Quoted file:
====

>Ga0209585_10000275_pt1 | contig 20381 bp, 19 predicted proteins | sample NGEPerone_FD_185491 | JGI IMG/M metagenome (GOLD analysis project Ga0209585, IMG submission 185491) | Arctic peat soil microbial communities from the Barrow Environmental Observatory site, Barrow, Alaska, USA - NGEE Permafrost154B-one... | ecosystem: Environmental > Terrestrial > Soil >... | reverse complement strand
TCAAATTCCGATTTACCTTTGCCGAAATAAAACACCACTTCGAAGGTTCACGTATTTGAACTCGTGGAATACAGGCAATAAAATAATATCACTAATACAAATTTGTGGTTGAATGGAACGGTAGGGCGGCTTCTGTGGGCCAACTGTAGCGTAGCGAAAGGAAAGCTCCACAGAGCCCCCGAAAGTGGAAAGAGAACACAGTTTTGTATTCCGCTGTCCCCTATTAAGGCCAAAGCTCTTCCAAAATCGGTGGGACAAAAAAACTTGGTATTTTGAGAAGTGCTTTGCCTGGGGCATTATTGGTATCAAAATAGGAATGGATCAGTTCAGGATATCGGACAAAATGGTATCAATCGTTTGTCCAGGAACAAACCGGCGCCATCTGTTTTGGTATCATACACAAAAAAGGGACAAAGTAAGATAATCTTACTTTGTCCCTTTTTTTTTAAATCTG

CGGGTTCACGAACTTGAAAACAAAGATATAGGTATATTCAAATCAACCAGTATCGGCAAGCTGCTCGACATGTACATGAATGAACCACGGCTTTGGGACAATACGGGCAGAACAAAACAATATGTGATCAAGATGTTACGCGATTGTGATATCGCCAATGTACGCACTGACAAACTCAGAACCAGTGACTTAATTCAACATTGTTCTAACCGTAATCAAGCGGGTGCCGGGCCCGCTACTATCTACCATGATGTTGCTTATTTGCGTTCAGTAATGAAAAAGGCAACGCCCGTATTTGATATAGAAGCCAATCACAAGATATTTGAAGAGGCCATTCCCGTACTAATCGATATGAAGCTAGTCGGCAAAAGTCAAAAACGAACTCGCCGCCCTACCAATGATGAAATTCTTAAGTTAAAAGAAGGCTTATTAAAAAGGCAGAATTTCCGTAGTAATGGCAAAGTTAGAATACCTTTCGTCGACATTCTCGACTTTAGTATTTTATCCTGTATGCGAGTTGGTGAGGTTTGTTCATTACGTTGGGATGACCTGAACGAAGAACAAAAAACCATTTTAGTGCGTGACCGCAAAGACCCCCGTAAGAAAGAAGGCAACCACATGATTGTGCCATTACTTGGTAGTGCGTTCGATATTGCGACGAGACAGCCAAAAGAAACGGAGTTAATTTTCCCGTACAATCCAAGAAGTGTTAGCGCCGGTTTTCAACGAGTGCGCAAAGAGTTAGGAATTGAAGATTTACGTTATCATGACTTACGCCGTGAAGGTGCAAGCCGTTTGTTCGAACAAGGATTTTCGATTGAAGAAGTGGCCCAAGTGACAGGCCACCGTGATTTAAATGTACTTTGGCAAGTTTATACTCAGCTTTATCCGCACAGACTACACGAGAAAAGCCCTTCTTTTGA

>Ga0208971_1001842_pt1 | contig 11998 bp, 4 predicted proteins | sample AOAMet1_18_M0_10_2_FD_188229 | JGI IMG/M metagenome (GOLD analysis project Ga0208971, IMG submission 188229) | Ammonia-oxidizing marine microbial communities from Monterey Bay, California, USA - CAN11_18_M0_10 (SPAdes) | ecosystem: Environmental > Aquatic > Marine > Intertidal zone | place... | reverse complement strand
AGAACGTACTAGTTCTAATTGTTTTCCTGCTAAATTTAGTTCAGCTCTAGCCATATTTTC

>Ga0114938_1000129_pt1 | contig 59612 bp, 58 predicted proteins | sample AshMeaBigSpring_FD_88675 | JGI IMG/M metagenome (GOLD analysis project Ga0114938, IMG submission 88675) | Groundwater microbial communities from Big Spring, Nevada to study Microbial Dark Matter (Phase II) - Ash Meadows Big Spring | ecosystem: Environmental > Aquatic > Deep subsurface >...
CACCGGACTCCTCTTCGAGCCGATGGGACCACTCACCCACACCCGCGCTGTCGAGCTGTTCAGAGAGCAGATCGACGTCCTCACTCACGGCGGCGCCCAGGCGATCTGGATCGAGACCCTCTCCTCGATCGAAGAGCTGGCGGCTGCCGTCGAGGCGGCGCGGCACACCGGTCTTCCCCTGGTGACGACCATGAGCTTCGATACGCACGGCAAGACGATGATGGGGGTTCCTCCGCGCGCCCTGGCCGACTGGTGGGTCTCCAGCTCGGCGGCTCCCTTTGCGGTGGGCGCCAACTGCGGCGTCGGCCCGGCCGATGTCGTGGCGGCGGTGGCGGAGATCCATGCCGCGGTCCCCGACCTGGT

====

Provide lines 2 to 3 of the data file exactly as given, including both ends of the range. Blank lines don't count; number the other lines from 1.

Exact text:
TCAAATTCCGATTTACCTTTGCCGAAATAAAACACCACTTCGAAGGTTCACGTATTTGAACTCGTGGAATACAGGCAATAAAATAATATCACTAATACAAATTTGTGGTTGAATGGAACGGTAGGGCGGCTTCTGTGGGCCAACTGTAGCGTAGCGAAAGGAAAGCTCCACAGAGCCCCCGAAAGTGGAAAGAGAACACAGTTTTGTATTCCGCTGTCCCCTATTAAGGCCAAAGCTCTTCCAAAATCGGTGGGACAAAAAAACTTGGTATTTTGAGAAGTGCTTTGCCTGGGGCATTATTGGTATCAAAATAGGAATGGATCAGTTCAGGATATCGGACAAAATGGTATCAATCGTTTGTCCAGGAACAAACCGGCGCCATCTGTTTTGGTATCATACACAAAAAAGGGACAAAGTAAGATAATCTTACTTTGTCCCTTTTTTTTTAAATCTG

CGGGTTCACGAACTTGAAAACAAAGATATAGGTATATTCAAATCAACCAGTATCGGCAAGCTGCTCGACATGTACATGAATGAACCACGGCTTTGGGACAATACGGGCAGAACAAAACAATATGTGATCAAGATGTTACGCGATTGTGATATCGCCAATGTACGCACTGACAAACTCAGAACCAGTGACTTAATTCAACATTGTTCTAACCGTAATCAAGCGGGTGCCGGGCCCGCTACTATCTACCATGATGTTGCTTATTTGCGTTCAGTAATGAAAAAGGCAACGCCCGTATTTGATATAGAAGCCAATCACAAGATATTTGAAGAGGCCATTCCCGTACTAATCGATATGAAGCTAGTCGGCAAAAGTCAAAAACGAACTCGCCGCCCTACCAATGATGAAATTCTTAAGTTAAAAGAAGGCTTATTAAAAAGGCAGAATTTCCGTAGTAATGGCAAAGTTAGAATACCTTTCGTCGACATTCTCGACTTTAGTATTTTATCCTGTATGCGAGTTGGTGAGGTTTGTTCATTACGTTGGGATGACCTGAACGAAGAACAAAAAACCATTTTAGTGCGTGACCGCAAAGACCCCCGTAAGAAAGAAGGCAACCACATGATTGTGCCATTACTTGGTAGTGCGTTCGATATTGCGACGAGACAGCCAAAAGAAACGGAGTTAATTTTCCCGTACAATCCAAGAAGTGTTAGCGCCGGTTTTCAACGAGTGCGCAAAGAGTTAGGAATTGAAGATTTACGTTATCATGACTTACGCCGTGAAGGTGCAAGCCGTTTGTTCGAACAAGGATTTTCGATTGAAGAAGTGGCCCAAGTGACAGGCCACCGTGATTTAAATGTACTTTGGCAAGTTTATACTCAGCTTTATCCGCACAGACTACACGAGAAAAGCCCTTCTTTTGA